“Italians aren’t becoming fascists, they already are,” said one Roman citizen.

He was only half joking, but like a minority of Italians, uneasy about recent security policies relating to beggars, Gypsies and immigrants.

The government of Prime Minister Silvio Berlusconi, which is made up of a number of former fascists, has come under fire for its allegedly heavy-handed treatment of these minorities, leading to criticism from some Vatican officials, human rights organizations and the European Union.

The government’s policies have included plans to fingerprint all of Italy’s 150,000 Gypsies (including all children), to make begging illegal in some regions (including outside some churches), and to clamp down on illegal immigration.

Since August, the government has even ordered soldiers to patrol the streets of major cities to give a heightened sense of security.

Yet, most Italians fully support the government. Berlusconi’s Christian-Democratic government was elected in April on a platform of tighter security, and his personal ratings have soared.

Tired of petty crime among some Gypsies and reports of increasing violent crime perpetrated by foreigners, Italians see the government not only coming to their rescue, but also sorting out problems that the Roma and immigrants themselves face.

“Does living among rats, as Gypsy children do in their camps, respect their rights?” asked Interior Minister Roberto Maroni. “As Italian citizens, we should be ashamed of this situation, which should not be allowed to continue.”

But Archbishop Agostino Marchetto, secretary of the Pontifical Council for the Pastoral Care of Migrants and Itinerant Peoples, has led Church opposition to the crackdown.

“We cannot make poverty a crime,” he told the Italian daily newspaper La Stampa in June. “We should be giving financial aid to Gypsy parents instead, to encourage them to get educated and to become cultural mediators.”

Vatican officials have also been privately expressing concerns that plans to clamp down on illegal immigrants are promoting xenophobia. Many Italians believe Pope Benedict XVI has made his feelings felt on this issue, albeit indirectly. In his Aug. 17 Angelus address, he called for an end to racism and encouraged hospitality as an “instrument of communion” for every race and culture. The Holy Father observed that many countries, as a result of social and economic problems, are experiencing protests linked to racial discrimination, and he asked the faithful to pray for the building of a “world built on authentic justice and true peace.”

His comments followed heated reaction to an August editorial in the widely respected Catholic magazine Famiglia Cristiana. Citing a report on racism in Italy in the French magazine Esprit, it concluded: “Let’s hope the suspicion is unfounded that fascism is resurfacing in our country under another guise.”

One senior political figure said he would sue the Italian magazine’s editor, while another denounced the publication as the “publicity arm of the Catholic left.”

The irony is that the right is traditionally the closest political ally to the Church, particularly when it comes to family and pro-life issues. Now, however, it is the political left that is leading the cheers for the Church.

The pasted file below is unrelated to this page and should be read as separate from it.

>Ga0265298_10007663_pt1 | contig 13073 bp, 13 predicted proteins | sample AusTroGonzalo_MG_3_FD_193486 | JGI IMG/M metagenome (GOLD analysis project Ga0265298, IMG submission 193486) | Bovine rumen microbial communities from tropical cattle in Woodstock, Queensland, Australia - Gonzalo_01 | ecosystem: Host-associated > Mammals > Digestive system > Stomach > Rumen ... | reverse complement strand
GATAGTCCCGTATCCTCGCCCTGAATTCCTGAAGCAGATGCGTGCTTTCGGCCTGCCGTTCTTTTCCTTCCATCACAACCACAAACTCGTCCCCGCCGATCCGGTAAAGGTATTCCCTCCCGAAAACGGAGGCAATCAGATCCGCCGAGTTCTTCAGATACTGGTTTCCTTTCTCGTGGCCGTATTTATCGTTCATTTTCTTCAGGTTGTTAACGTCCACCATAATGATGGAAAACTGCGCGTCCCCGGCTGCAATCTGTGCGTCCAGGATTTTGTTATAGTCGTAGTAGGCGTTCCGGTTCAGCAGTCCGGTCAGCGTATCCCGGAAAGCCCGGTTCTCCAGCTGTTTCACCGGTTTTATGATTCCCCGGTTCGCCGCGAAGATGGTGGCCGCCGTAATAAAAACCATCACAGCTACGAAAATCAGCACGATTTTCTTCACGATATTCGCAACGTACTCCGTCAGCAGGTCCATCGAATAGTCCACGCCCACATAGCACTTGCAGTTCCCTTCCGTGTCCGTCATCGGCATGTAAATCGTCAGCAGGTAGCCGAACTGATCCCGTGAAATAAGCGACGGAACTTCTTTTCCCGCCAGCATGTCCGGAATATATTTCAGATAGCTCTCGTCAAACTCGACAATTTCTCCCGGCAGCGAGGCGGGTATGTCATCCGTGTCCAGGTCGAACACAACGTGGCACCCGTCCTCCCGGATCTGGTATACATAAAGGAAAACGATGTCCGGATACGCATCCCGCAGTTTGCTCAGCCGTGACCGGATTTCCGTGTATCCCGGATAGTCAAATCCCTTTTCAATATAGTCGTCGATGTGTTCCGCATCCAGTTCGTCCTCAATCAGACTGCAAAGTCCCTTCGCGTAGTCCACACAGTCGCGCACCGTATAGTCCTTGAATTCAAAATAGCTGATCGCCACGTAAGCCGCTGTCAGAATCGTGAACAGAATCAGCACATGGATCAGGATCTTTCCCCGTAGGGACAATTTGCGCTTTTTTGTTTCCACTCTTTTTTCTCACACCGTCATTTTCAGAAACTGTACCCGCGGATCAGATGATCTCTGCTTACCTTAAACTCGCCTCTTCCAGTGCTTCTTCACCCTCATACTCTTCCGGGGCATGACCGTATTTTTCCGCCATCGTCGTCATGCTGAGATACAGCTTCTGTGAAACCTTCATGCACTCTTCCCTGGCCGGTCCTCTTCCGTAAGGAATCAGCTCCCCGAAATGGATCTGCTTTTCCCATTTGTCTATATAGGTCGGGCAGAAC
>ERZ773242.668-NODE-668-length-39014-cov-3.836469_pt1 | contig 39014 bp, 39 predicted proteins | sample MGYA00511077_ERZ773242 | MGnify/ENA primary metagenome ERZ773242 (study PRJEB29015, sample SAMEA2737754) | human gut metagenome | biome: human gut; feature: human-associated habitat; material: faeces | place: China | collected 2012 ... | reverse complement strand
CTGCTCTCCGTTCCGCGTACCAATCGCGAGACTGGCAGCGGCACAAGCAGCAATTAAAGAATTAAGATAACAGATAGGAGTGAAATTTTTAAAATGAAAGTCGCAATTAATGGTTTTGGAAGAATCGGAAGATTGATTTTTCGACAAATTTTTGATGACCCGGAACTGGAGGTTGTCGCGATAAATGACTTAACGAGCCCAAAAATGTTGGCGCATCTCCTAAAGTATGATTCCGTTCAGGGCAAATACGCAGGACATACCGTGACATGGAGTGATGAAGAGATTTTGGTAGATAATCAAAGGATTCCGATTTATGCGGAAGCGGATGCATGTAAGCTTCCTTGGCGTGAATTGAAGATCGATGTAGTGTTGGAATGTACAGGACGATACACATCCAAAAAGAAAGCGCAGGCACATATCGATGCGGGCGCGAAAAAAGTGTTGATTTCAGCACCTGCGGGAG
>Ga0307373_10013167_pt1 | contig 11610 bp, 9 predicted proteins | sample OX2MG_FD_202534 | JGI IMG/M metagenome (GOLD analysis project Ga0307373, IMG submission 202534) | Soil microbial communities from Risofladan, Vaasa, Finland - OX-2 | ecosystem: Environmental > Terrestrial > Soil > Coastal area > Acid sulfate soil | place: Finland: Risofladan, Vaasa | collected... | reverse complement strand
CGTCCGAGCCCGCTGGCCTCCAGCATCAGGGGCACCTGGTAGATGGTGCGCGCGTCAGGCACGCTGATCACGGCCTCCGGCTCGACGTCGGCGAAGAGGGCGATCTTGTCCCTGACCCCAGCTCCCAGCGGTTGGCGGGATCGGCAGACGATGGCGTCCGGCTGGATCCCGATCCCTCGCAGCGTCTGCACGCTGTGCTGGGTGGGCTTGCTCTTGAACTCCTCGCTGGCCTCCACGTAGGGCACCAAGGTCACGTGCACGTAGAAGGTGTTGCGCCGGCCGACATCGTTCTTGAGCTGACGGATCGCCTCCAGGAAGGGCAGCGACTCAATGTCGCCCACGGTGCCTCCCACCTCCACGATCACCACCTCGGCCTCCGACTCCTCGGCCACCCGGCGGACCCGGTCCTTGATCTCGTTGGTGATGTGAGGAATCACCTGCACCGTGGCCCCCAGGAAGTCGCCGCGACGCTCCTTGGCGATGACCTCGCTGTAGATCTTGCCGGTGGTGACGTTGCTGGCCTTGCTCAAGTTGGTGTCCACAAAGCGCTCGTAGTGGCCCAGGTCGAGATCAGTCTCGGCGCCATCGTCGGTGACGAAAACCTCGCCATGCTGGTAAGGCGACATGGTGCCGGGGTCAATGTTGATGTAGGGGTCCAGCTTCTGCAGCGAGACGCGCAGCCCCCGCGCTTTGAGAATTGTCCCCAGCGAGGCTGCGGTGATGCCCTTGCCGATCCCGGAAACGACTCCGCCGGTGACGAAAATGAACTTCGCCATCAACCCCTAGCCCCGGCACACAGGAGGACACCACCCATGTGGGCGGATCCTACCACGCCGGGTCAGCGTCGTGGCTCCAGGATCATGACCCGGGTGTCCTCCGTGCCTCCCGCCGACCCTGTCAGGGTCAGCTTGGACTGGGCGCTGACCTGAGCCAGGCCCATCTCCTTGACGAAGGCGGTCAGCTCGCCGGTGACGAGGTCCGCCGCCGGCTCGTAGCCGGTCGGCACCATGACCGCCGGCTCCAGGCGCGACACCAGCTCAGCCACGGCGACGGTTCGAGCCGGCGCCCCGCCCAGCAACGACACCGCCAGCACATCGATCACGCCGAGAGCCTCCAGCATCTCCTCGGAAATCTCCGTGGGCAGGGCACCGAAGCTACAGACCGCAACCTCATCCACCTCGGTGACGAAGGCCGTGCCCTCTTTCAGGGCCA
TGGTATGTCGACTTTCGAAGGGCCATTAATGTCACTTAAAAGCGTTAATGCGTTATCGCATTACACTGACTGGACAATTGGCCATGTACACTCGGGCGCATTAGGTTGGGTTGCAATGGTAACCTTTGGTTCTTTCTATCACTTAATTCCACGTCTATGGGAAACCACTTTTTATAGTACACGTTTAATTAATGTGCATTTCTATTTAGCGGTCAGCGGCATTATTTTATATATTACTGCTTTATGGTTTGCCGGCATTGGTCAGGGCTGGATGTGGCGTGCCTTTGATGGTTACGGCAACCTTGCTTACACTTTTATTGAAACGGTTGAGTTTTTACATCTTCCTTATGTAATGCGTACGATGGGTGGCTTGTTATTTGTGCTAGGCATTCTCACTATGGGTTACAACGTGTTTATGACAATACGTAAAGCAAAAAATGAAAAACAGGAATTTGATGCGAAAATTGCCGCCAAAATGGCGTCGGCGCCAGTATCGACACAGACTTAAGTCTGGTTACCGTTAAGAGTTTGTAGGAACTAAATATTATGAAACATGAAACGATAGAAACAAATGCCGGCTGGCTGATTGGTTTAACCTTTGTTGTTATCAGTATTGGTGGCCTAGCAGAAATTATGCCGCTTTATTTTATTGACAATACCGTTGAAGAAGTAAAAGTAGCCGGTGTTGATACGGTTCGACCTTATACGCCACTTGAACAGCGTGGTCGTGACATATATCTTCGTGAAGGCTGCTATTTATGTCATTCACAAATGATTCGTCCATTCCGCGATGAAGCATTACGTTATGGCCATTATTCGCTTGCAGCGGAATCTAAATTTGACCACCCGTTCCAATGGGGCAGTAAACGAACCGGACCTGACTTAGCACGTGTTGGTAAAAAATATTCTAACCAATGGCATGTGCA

While some officials, such as Cardinal Renato Martino of the pontifical councils for justice and peace and migrants, are vocally wary of the government’s policies (he has spoken out strongly against the banning of begging), the general response has been low-key.

Cardinal Angelo Bagnasco, head of the Italian bishops’ conference, has held secret talks with Maroni, but he has said little on the matter. Leftist politicians would like the Church to speak out more, as it does on pro-life issues.

The Church considers the details of how to effect a just immigration policy involve a prudential decision. Abortion and same-sex “marriage,” by comparison, are on a different level, involving more black-and-white criteria.

The Sant’Egidio lay community also agrees something must be done with regard to the Gypsies. Since the 1970s it has cared for Italy’s Roma, many of whom come from the former Yugoslavia. However, it opposes the government’s methods.

“In principle, the [government] idea was not bad because closing the makeshift camps where people have no water, no sewerage facilities, no health-care facilities, is something we’ve been calling for all along since we started working with Gypsies,” said Claudio Betti, Sant’Egidio’s chief spokesman. “The problem is that they went a little bit further, and frankly too far, by accepting what can be seen as a way of discriminating against Gypsies because they are different from the rest.”

Betti added that the policy brought back memories of discrimination in Nazi Germany, which is “not something any Christian can accept.”

Sant’Egidio advocates a census rather than fingerprinting, and managed to pressure the government into softening its position slightly.

“When you start defining people according to their religion or racial belonging, then you are on a path where the end isn’t known,” Betti warned. “We do not want to walk that path again. It has happened before in Europe, and we definitely do not want to walk down that path again.”

Moreover, the real problem, he believes, is not the Gypsies or illegal immigrants, but that society is losing a sense of mercy and compassion.

“We live in a society where more and more the poor are judged and not helped, and so the weak are judged and not helped,” he said. “This is the real emergency we have to worry about, and addressing this is the task of all Christians and especially of us Catholics.”

Edward Pentin writes

from Rome.